It is just as well novelist Philip Pullman will not be teaching creative writing in his capacity as honorary professor at Bangor University because he is, by his own admission, "not actually any good" at it.
"I'm not sure how to go about it - I've seen other people go about teaching it. It's not something that I can do," he said.
The award-winning writer, best known for the fantasy trilogy His Dark Materials, was due to begin his work at Bangor this week by taking part in a day-long event described as a celebration of literature.
The appointment of the renowned author is part of a trend that has seen, among others, musician Johnny Marr, formerly of The Smiths, and authors Martin Amis and Fay Weldon take up positions in UK universities to bring a little something extra. Or to add a sexy bit of marketing cachet, as cynics have suggested.
Mr Pullman's candid admission of his shortcomings as a teacher of creativity in literature comes as his literary colleague Mr Amis limbers up to step into a highly criticised £80,000, 28-hours-a-year post as professor of creative writing at the University of Manchester.
In contrast, Pullman will share his experience of writing and deliver lectures for free.
"I won't be spending very much time at the university because I'm based in Oxford. I shall be going up to Bangor two or three times a year and giving a lecture or two and talking to the students and members of the academic staff about things that I'm particularly interested in.
"I thought it would be useful to give my time there a focus and to concentrate on one thing in particular. It happens to tie in with something that I've wanted to do for some time, which is to write a book about narrative.
"The various things that go on when we tell a story, how they happen, what it means in terms of our human and social nature that we tell stories - that's going to be the central preoccupation of the things I will think about when I'm an honorary professor.
"That will be the main thrust of the lectures I will be giving, but I hope I will be taking part in discussions with students."
The 61-year-old has emotional ties to North Wales, having gone to school there from the age of 11. Indeed, he was at school with Bangor's vice-chancellor, Merfyn Jones.
"I went to the local comprehensive school. I say comprehensive school as the idea of comprehensive schools didn't quite exist then but it's where everybody went whether they passed the 11-plus or not.
"I was very well taught throughout my teenage years. I'm very fond of the place, and I'm still in touch with my English teacher, Miss Enid Jones. We're still very close friends.
"I set a novel called The Broken Bridge in that part of the world as well, which was really, as I sometimes put it, a love letter to that landscape, south of Bangor, around the town of Harlech, where I went to school."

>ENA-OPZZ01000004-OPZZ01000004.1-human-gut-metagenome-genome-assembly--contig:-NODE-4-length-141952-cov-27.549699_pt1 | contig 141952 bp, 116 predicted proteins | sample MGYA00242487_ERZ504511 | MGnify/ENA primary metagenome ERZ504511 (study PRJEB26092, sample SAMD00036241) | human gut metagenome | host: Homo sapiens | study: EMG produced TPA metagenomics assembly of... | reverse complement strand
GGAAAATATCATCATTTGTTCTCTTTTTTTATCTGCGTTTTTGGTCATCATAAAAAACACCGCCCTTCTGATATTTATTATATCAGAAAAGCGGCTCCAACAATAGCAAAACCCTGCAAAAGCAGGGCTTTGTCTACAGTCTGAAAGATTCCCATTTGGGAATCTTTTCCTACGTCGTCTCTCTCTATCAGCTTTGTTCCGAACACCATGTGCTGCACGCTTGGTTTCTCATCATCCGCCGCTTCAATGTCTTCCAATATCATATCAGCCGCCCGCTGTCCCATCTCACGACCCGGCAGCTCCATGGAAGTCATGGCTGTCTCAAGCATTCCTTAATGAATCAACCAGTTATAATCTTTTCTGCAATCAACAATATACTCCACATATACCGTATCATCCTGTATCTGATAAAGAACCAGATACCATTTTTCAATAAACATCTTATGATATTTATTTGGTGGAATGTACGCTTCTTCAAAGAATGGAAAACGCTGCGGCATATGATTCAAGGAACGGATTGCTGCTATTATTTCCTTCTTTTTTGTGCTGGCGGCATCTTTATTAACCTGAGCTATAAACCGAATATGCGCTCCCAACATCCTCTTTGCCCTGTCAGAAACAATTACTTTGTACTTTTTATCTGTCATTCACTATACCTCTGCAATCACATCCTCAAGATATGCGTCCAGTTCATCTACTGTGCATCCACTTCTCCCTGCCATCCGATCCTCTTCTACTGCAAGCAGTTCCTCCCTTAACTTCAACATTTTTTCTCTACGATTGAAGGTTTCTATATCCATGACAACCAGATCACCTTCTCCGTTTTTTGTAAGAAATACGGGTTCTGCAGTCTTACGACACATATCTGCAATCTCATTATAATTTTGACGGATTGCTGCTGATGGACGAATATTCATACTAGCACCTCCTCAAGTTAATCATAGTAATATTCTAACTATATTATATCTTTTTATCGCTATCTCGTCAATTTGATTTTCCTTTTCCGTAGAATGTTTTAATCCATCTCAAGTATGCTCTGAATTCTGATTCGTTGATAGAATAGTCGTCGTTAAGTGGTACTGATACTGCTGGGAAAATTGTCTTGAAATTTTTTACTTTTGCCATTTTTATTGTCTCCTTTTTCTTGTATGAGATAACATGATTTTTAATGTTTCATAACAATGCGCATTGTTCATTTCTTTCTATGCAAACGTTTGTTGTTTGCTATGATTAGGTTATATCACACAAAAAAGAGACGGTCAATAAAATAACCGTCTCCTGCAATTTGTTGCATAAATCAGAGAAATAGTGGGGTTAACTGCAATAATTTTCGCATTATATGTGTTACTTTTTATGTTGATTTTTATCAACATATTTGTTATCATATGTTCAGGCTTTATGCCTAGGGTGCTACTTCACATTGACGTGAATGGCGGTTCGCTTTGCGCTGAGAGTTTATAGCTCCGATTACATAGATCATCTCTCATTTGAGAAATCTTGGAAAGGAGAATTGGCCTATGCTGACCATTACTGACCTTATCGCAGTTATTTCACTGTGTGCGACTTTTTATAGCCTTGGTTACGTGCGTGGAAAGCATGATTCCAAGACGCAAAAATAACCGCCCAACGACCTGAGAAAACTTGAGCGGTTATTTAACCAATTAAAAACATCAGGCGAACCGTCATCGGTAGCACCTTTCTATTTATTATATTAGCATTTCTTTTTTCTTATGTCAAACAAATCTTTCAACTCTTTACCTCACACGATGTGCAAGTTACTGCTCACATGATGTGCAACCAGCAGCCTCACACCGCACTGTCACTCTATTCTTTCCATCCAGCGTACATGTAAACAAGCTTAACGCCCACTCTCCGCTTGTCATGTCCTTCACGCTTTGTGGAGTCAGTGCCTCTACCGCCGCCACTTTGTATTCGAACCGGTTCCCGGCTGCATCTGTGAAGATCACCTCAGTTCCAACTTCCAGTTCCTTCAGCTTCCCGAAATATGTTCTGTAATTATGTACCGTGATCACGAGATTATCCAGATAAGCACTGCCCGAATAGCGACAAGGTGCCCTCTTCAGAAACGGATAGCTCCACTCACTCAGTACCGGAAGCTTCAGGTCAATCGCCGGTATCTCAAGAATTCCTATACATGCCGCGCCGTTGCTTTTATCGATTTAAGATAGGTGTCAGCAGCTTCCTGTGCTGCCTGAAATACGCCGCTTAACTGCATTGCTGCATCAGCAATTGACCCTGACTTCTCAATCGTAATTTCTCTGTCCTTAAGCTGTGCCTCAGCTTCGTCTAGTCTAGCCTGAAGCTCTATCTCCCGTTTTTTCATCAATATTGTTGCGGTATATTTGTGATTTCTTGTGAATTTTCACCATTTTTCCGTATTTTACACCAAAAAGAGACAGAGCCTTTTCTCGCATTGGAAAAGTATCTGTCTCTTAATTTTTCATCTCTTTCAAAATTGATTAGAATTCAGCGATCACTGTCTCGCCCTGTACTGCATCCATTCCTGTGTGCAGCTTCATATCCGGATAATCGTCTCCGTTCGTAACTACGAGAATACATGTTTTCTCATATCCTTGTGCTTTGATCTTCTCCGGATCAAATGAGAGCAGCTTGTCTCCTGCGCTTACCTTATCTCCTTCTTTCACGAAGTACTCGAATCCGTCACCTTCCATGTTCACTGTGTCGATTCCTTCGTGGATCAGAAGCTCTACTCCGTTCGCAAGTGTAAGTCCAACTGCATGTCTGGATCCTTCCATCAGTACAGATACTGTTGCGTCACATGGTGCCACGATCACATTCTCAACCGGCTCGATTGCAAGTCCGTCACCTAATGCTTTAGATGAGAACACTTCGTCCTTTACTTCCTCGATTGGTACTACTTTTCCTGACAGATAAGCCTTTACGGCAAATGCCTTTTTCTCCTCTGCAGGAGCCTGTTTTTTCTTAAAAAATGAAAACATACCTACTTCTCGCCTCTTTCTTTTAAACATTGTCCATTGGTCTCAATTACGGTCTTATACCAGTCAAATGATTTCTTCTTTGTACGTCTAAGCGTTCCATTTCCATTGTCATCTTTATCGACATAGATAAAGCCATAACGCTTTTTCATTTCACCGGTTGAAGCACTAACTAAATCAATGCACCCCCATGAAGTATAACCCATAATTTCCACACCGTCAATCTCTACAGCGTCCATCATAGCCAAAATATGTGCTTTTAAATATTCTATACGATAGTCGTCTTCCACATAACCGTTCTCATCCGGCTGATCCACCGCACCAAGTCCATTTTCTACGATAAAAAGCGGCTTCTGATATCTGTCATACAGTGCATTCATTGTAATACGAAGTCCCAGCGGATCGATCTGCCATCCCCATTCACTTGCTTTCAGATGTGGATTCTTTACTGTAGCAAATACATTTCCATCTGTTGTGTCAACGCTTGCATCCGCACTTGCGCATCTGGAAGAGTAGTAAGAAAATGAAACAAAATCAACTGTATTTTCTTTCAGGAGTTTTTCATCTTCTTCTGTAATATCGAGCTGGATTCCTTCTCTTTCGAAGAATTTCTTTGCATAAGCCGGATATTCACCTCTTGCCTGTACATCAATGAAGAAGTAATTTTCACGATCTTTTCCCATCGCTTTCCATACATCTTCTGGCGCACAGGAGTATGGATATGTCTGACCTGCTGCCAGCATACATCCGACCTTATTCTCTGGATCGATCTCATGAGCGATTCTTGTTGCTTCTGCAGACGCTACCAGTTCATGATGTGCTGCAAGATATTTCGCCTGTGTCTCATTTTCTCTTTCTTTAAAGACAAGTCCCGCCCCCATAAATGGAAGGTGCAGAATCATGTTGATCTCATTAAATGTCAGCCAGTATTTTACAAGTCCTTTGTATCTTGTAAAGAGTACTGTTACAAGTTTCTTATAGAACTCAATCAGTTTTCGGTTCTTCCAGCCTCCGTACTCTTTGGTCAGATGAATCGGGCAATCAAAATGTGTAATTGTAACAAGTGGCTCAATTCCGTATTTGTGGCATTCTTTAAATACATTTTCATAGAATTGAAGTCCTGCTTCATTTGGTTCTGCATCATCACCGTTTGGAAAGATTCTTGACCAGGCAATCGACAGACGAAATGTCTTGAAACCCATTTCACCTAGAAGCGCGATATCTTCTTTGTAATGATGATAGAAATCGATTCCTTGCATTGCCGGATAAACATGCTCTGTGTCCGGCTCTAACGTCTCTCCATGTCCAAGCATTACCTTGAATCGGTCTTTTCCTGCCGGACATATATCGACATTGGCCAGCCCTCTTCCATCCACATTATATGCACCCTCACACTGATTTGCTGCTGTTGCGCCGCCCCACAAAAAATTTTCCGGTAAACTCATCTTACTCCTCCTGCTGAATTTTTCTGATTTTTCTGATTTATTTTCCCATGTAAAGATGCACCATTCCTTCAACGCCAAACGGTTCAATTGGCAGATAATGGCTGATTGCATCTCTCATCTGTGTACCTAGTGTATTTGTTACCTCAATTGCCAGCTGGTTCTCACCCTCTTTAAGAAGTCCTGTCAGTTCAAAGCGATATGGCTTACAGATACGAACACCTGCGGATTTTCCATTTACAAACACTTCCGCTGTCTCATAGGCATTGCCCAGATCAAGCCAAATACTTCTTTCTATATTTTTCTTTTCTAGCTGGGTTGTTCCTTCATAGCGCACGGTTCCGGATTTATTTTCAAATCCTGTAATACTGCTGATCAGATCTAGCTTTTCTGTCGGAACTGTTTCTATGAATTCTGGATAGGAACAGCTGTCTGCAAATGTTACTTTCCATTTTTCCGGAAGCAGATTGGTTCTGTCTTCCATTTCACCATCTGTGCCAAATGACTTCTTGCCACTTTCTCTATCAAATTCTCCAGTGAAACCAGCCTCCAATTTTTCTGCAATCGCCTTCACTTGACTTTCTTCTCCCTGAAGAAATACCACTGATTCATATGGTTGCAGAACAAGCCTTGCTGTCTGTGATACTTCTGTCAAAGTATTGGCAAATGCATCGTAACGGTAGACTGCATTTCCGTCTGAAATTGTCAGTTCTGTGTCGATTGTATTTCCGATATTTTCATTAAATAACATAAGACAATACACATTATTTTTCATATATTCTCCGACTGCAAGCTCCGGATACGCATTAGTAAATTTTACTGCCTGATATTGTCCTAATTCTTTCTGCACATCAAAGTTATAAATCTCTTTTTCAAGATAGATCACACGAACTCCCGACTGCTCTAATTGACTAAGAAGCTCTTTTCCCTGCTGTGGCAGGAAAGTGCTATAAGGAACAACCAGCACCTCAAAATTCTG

Though he speaks fondly of his school days, he is as he admits less keen to teach himself. His attempts so far have, he says, been uncomfortable and disruptive to his own writing.
"I don't know what I'm doing when I write. I've found that in order to articulate what I do, I have to become self-conscious about the process to a degree that's uncomfortable and when I'm sitting alone at my desk I'm thinking, 'Now how would I talk about this if I were explaining it to someone?' rather than thinking, 'What's going to happen next in the story, what's she going to say at this point?'
"That puts me in an uncomfortable relationship with my work, and I would rather not expose my work to that sort of self-consciousness. I'm sure other people are able to incorporate writing and teaching to a profitable degree, but I've never been able to do that."
Mr Pullman's own experience of university was hit and miss, with his enjoyment of student life offset by a narrow and hidebound syllabus. By the time he left Exeter College, Oxford in 1968, five years after enrolling, it was with a third-class degree. He admits he was lucky to scrape even that.
"When I was at Oxford in the Sixties, it was still very much the old-fashioned weekly tutorial when you could chat to your tutor about large literary questions. It didn't do me any good at all. I enjoyed the whole experience of university, I made a lot of friends and had a good time. But it didn't help me in the least to do what I wanted to do, which was to write. I would have been better off going off and doing something else, like becoming a cabinetmaker.
"It seems to be much more interesting now, much wider. Take the books that one reads. I know Oxford in the Sixties is a bad example, but for us English began with Beowulf and ended with George Eliot. There wasn't much after that. The things I was reading and watching in my spare time just weren't there. Now that's all changed."
Mr Pullman, who has himself written children's fiction, particularly welcomes greater academic study of the genre.
"It would have been absolutely inconceivable to study children's literature to degree level when I was at university, but it's possible now. It is a fascinating field of study. All sorts of interesting things can be seen, and perhaps more clearly, in the books that children read."